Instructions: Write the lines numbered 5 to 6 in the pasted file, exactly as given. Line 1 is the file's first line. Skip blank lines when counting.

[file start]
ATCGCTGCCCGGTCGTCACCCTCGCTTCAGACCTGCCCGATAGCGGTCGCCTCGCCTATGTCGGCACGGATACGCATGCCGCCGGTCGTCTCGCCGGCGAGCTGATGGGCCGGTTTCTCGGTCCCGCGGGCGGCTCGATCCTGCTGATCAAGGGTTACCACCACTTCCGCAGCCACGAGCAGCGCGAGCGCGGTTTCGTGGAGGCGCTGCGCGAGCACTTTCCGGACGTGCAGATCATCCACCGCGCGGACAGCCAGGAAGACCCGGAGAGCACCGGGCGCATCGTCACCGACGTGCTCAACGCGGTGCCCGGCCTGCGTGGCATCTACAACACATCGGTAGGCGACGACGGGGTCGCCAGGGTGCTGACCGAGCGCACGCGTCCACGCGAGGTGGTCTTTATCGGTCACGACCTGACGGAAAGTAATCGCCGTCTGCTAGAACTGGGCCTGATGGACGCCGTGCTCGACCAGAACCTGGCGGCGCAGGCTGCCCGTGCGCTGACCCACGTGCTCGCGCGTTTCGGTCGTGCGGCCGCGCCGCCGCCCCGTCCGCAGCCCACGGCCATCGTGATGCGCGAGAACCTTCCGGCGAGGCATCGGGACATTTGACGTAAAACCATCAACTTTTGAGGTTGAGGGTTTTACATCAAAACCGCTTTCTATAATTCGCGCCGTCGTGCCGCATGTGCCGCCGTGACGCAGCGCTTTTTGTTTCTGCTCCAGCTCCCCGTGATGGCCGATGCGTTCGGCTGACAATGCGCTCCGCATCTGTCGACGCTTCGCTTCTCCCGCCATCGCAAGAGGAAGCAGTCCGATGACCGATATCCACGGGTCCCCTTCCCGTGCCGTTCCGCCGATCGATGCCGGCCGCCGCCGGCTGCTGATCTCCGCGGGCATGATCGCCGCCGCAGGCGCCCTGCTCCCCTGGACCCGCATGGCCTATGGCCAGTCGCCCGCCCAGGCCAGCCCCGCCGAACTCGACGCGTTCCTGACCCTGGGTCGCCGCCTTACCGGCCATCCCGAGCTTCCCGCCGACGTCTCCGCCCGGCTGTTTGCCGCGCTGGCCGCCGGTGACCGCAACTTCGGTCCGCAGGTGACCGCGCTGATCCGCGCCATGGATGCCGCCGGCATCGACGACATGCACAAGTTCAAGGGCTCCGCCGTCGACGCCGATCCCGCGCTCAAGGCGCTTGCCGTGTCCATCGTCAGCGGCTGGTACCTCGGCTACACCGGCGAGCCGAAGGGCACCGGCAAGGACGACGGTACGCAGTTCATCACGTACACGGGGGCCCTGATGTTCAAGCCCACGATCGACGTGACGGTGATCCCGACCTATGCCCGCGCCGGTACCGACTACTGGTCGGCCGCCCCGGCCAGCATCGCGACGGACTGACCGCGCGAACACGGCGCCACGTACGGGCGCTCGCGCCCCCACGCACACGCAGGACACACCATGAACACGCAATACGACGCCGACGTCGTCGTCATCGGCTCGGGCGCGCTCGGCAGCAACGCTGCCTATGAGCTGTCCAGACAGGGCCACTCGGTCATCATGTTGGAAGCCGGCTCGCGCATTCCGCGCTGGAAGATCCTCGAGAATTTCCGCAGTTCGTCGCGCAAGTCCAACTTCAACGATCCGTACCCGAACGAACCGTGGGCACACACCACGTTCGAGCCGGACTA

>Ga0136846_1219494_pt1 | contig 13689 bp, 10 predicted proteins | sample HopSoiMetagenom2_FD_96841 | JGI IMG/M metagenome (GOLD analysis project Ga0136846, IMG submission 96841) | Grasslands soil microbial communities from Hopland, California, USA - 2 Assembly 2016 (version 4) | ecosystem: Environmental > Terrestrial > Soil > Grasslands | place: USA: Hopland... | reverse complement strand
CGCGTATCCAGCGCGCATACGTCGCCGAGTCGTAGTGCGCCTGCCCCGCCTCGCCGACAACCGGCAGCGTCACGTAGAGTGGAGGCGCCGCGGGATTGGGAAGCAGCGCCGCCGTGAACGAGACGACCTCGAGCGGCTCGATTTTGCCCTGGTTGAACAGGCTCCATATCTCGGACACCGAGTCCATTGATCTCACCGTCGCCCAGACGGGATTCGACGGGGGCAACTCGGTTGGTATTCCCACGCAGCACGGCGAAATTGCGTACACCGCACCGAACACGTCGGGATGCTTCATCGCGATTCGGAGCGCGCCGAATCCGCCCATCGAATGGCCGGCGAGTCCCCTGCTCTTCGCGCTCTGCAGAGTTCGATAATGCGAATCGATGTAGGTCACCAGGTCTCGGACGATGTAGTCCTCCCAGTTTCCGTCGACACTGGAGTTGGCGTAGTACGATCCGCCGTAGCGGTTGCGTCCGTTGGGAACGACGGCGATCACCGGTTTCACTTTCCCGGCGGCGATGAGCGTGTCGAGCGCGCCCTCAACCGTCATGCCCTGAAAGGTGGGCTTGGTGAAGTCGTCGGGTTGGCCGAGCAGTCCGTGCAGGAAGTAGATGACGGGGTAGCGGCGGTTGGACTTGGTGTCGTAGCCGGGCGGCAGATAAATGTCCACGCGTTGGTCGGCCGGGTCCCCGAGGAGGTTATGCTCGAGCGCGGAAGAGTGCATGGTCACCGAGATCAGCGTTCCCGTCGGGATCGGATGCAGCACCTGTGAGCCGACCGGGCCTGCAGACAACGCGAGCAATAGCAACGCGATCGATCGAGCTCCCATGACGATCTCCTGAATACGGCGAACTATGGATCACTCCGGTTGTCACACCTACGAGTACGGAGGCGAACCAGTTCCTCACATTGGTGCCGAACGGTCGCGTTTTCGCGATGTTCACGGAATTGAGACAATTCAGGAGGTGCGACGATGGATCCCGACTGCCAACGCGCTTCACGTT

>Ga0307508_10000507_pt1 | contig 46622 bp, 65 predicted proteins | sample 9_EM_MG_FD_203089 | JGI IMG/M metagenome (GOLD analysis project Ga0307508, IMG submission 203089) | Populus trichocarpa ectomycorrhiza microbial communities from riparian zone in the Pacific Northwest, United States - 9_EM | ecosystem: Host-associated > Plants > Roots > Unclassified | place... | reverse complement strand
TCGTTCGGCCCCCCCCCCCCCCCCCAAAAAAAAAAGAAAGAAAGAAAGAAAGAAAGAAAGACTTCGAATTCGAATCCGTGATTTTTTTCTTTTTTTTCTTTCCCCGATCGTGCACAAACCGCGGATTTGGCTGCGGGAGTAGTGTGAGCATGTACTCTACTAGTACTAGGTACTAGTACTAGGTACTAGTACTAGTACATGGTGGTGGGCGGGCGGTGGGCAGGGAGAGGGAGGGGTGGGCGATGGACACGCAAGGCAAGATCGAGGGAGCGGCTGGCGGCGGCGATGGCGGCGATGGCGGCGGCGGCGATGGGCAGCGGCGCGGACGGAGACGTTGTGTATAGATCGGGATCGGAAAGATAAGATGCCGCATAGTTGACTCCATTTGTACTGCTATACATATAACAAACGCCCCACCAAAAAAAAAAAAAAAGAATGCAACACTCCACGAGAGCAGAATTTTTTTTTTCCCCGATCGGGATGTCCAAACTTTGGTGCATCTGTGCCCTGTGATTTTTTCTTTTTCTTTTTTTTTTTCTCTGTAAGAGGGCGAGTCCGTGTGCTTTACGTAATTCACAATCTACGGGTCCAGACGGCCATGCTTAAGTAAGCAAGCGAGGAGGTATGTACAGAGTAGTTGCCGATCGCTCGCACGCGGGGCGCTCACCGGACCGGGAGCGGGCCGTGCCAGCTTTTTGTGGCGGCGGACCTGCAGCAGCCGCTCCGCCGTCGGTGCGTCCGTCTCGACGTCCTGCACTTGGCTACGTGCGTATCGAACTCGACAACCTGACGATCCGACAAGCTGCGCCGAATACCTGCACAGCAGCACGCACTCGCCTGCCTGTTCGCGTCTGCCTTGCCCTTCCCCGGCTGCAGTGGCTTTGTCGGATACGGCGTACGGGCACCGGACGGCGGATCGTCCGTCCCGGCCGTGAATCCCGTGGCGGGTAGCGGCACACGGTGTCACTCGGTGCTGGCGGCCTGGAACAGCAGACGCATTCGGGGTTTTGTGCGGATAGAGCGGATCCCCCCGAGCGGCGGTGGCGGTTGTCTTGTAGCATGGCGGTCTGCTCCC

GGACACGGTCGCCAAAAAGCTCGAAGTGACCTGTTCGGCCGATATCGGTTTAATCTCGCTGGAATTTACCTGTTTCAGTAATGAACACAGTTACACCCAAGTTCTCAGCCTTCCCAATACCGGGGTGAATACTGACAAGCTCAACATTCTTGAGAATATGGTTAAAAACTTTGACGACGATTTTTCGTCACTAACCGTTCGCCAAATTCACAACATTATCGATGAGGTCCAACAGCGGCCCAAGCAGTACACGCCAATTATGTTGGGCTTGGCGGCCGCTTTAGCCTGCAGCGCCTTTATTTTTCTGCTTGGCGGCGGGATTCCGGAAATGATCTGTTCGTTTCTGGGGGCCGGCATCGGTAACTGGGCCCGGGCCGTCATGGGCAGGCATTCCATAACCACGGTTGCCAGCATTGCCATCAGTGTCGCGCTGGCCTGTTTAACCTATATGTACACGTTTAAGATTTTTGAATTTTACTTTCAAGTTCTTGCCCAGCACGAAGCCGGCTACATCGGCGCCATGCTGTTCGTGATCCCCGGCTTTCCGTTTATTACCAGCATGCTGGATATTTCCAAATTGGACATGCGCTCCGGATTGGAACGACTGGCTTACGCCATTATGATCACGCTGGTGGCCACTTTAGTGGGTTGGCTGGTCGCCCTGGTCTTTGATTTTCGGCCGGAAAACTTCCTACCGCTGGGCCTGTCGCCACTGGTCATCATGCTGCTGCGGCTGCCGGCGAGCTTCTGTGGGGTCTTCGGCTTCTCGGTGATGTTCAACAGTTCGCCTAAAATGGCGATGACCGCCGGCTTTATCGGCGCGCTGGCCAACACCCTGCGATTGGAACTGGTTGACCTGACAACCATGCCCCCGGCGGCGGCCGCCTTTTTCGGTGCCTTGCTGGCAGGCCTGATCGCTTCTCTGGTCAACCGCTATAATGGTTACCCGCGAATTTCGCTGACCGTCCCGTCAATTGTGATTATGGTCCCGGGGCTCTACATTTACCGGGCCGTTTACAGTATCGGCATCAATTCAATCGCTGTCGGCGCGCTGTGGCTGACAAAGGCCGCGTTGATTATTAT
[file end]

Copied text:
TCGTTCGGCCCCCCCCCCCCCCCCCAAAAAAAAAAGAAAGAAAGAAAGAAAGAAAGAAAGACTTCGAATTCGAATCCGTGATTTTTTTCTTTTTTTTCTTTCCCCGATCGTGCACAAACCGCGGATTTGGCTGCGGGAGTAGTGTGAGCATGTACTCTACTAGTACTAGGTACTAGTACTAGGTACTAGTACTAGTACATGGTGGTGGGCGGGCGGTGGGCAGGGAGAGGGAGGGGTGGGCGATGGACACGCAAGGCAAGATCGAGGGAGCGGCTGGCGGCGGCGATGGCGGCGATGGCGGCGGCGGCGATGGGCAGCGGCGCGGACGGAGACGTTGTGTATAGATCGGGATCGGAAAGATAAGATGCCGCATAGTTGACTCCATTTGTACTGCTATACATATAACAAACGCCCCACCAAAAAAAAAAAAAAAGAATGCAACACTCCACGAGAGCAGAATTTTTTTTTTCCCCGATCGGGATGTCCAAACTTTGGTGCATCTGTGCCCTGTGATTTTTTCTTTTTCTTTTTTTTTTTCTCTGTAAGAGGGCGAGTCCGTGTGCTTTACGTAATTCACAATCTACGGGTCCAGACGGCCATGCTTAAGTAAGCAAGCGAGGAGGTATGTACAGAGTAGTTGCCGATCGCTCGCACGCGGGGCGCTCACCGGACCGGGAGCGGGCCGTGCCAGCTTTTTGTGGCGGCGGACCTGCAGCAGCCGCTCCGCCGTCGGTGCGTCCGTCTCGACGTCCTGCACTTGGCTACGTGCGTATCGAACTCGACAACCTGACGATCCGACAAGCTGCGCCGAATACCTGCACAGCAGCACGCACTCGCCTGCCTGTTCGCGTCTGCCTTGCCCTTCCCCGGCTGCAGTGGCTTTGTCGGATACGGCGTACGGGCACCGGACGGCGGATCGTCCGTCCCGGCCGTGAATCCCGTGGCGGGTAGCGGCACACGGTGTCACTCGGTGCTGGCGGCCTGGAACAGCAGACGCATTCGGGGTTTTGTGCGGATAGAGCGGATCCCCCCGAGCGGCGGTGGCGGTTGTCTTGTAGCATGGCGGTCTGCTCCC

GGACACGGTCGCCAAAAAGCTCGAAGTGACCTGTTCGGCCGATATCGGTTTAATCTCGCTGGAATTTACCTGTTTCAGTAATGAACACAGTTACACCCAAGTTCTCAGCCTTCCCAATACCGGGGTGAATACTGACAAGCTCAACATTCTTGAGAATATGGTTAAAAACTTTGACGACGATTTTTCGTCACTAACCGTTCGCCAAATTCACAACATTATCGATGAGGTCCAACAGCGGCCCAAGCAGTACACGCCAATTATGTTGGGCTTGGCGGCCGCTTTAGCCTGCAGCGCCTTTATTTTTCTGCTTGGCGGCGGGATTCCGGAAATGATCTGTTCGTTTCTGGGGGCCGGCATCGGTAACTGGGCCCGGGCCGTCATGGGCAGGCATTCCATAACCACGGTTGCCAGCATTGCCATCAGTGTCGCGCTGGCCTGTTTAACCTATATGTACACGTTTAAGATTTTTGAATTTTACTTTCAAGTTCTTGCCCAGCACGAAGCCGGCTACATCGGCGCCATGCTGTTCGTGATCCCCGGCTTTCCGTTTATTACCAGCATGCTGGATATTTCCAAATTGGACATGCGCTCCGGATTGGAACGACTGGCTTACGCCATTATGATCACGCTGGTGGCCACTTTAGTGGGTTGGCTGGTCGCCCTGGTCTTTGATTTTCGGCCGGAAAACTTCCTACCGCTGGGCCTGTCGCCACTGGTCATCATGCTGCTGCGGCTGCCGGCGAGCTTCTGTGGGGTCTTCGGCTTCTCGGTGATGTTCAACAGTTCGCCTAAAATGGCGATGACCGCCGGCTTTATCGGCGCGCTGGCCAACACCCTGCGATTGGAACTGGTTGACCTGACAACCATGCCCCCGGCGGCGGCCGCCTTTTTCGGTGCCTTGCTGGCAGGCCTGATCGCTTCTCTGGTCAACCGCTATAATGGTTACCCGCGAATTTCGCTGACCGTCCCGTCAATTGTGATTATGGTCCCGGGGCTCTACATTTACCGGGCCGTTTACAGTATCGGCATCAATTCAATCGCTGTCGGCGCGCTGTGGCTGACAAAGGCCGCGTTGATTATTAT